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Metal Skin Panic Madox-01 (1987)

Video  -  Animation | Comedy | Sci-Fi  -  16 December 1987 (Japan)
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Ratings: 6.2/10 from 72 users  
Reviews: 2 user | 1 critic

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Title: Metal Skin Panic Madox-01 (Video 1987)

Metal Skin Panic Madox-01 (Video 1987) on IMDb 6.2/10

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Credited cast:
John Stefaniuk ...
Onose (Dub) (voice)
Michael McGhee ...
Koji (Dub) (voice)
Harou (Dub) voice
Ellen Seltz ...
Kusumoto Ellie (Dub) (voice) (as Ellen Lee)
L.T Kjilgore (voice)
Marc Smith ...
Senior Officer (Dub) (voice)
Rest of cast listed alphabetically:
Yôko Asagami ...
Kusumoto Ellie
Pierre Brulatour ...
SDF Officer (voice) (as Pierre Brulator)
Rick Forrester ...
Military Guy (voice)
Nathan Gray ...
Soldier (voice)
First Lt. Kilgore (voice)
Arihiro Hase ...
Onose Haruo
Masashi Hirose ...
U.S. Army General
Michihiro Ikemizu ...
Ellie's Superior
Satoru Inagaki ...
Command Room Operator


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Plot Keywords:

anime | futuristic





Release Date:

16 December 1987 (Japan)  »

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Did You Know?


The helicopter which delivers Ellie and Unit 0 to track down Kouji has the name "Rodger Young" stenciled across it. This is a reference to the troop transport Rodger Young in Robert Heinlein's novel "Starship Troopers", widely considered to be the definitive work on powered combat armor. See more »


References Apocalypse Now (1979) See more »

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User Reviews

Briefly nice, but immediately forgettable mecha-fest.
16 April 2001 | by (Amsterdam) – See all my reviews

This sure looks very 80's-style by now. That doesn't have to be a bad thing, and there are some elements to like in Madox-01, but unfortunately there are a number of flaws as well that just make it fall in the average category.

For starters, the video seems to have trouble deciding whether it wants to be serious or silly. The box will probably promise non-stop hilarity, which is really just a lie. Anyone expecting an all-out comedy will be badly disappointed. There are one or two chucklesome moments in the film, but they're pretty mild. As such, the only real "joke" is that a highly powerful military mecha ends up in the hands of an average joe, and he gets stuck at the commands of the machine despite himself. Granted, such a set-up has ample opportunity for comical moments, but very little of that actually happens, apart from a bit of fumbling around with the mech. It's more light-hearted than some other mecha films, but it's not of a purely comical nature such as Urusei Yatsura or the Tenchi Muyo series, for example.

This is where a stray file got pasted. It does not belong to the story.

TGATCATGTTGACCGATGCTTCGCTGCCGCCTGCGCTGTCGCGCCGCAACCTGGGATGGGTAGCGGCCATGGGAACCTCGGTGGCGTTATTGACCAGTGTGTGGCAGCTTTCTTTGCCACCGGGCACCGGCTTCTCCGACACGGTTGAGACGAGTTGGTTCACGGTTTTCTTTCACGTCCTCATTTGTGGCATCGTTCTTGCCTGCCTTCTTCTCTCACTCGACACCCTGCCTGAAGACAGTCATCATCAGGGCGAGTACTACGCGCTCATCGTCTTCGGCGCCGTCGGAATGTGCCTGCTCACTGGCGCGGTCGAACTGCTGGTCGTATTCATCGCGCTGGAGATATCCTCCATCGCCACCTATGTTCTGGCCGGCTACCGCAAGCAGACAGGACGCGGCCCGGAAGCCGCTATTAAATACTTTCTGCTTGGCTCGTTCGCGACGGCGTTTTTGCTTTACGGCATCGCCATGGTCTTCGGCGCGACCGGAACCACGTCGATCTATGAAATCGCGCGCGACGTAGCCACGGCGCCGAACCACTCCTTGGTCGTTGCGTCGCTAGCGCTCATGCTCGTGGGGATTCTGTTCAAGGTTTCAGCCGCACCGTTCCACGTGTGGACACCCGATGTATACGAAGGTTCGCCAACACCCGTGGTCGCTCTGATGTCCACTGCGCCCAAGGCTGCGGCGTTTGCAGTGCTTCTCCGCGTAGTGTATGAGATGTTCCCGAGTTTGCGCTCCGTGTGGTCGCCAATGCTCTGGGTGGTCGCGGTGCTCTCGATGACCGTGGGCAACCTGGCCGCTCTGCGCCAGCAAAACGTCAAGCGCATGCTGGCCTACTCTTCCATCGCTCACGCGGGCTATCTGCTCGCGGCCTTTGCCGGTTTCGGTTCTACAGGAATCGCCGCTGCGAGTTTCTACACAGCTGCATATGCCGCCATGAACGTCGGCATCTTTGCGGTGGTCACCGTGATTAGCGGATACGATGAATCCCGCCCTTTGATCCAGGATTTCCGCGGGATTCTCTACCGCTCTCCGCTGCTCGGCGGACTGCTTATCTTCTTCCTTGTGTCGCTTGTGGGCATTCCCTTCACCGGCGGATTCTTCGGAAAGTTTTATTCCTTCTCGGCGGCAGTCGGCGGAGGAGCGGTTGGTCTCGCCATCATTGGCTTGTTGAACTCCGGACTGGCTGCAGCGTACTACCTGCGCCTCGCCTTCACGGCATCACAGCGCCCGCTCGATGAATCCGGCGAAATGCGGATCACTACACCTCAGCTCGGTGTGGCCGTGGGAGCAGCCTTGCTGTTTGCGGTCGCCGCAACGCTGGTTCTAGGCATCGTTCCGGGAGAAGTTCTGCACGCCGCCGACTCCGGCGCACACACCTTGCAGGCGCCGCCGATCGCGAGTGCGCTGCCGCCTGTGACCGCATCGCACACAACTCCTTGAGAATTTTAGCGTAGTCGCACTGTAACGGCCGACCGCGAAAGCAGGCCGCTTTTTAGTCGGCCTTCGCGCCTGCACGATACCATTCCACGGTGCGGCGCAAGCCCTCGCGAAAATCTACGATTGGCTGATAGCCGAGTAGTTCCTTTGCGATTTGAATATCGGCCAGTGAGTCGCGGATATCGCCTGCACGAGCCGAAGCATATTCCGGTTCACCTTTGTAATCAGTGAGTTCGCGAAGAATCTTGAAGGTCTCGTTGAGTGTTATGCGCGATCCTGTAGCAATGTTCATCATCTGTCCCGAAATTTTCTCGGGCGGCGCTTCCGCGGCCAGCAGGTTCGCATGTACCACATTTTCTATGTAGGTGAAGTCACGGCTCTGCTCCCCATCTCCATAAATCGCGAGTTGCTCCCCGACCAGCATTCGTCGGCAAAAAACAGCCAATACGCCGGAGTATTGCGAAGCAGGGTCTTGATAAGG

Instead, it's mainly light action fluff, with a good deal of explosions, chaos, and millitary devices. The story is actually not as daft as it sounds, and works pretty well. Alas, this being just a short 45-minute OAV, it never delivers -quite- enough to really satisfy the viewer. The battle at the end is quite intense, but otherwise, this is rather thin on the ground in the action department as well as in the comedy department.

In an action romp, it doesn't matter that the characters are rather flat. And one-sided as though they may be here, they're still enjoyable to watch. It's just a shame that they don't get to do -quite- enough exciting things to give this film any kind of impact. Also, the mecha somehow seemed rather bland in design. The idea was probably to make them look more like realistic warfare engines, but it doesn't quite work. The Madox lacks any kind of spunk to it's design, it could just as well be one of those police mechs from Bubblegum Crisis. Oh sure, it's supposedly the most advanced combat tool ever made, but then again, don't they say that about each and every mecha in a Japanese film?

So, while it has a certain charm (and the music's nice), Madox-01 is pretty much entirely disposeable. There certainly is not enough in here for you to go out and buy the tape at full price, but it makes a nice rent if you want an odd hour's worth of light blasting action. But after watching it once, there's nothing more to remember about it. You might as well forget you've ever watched it.

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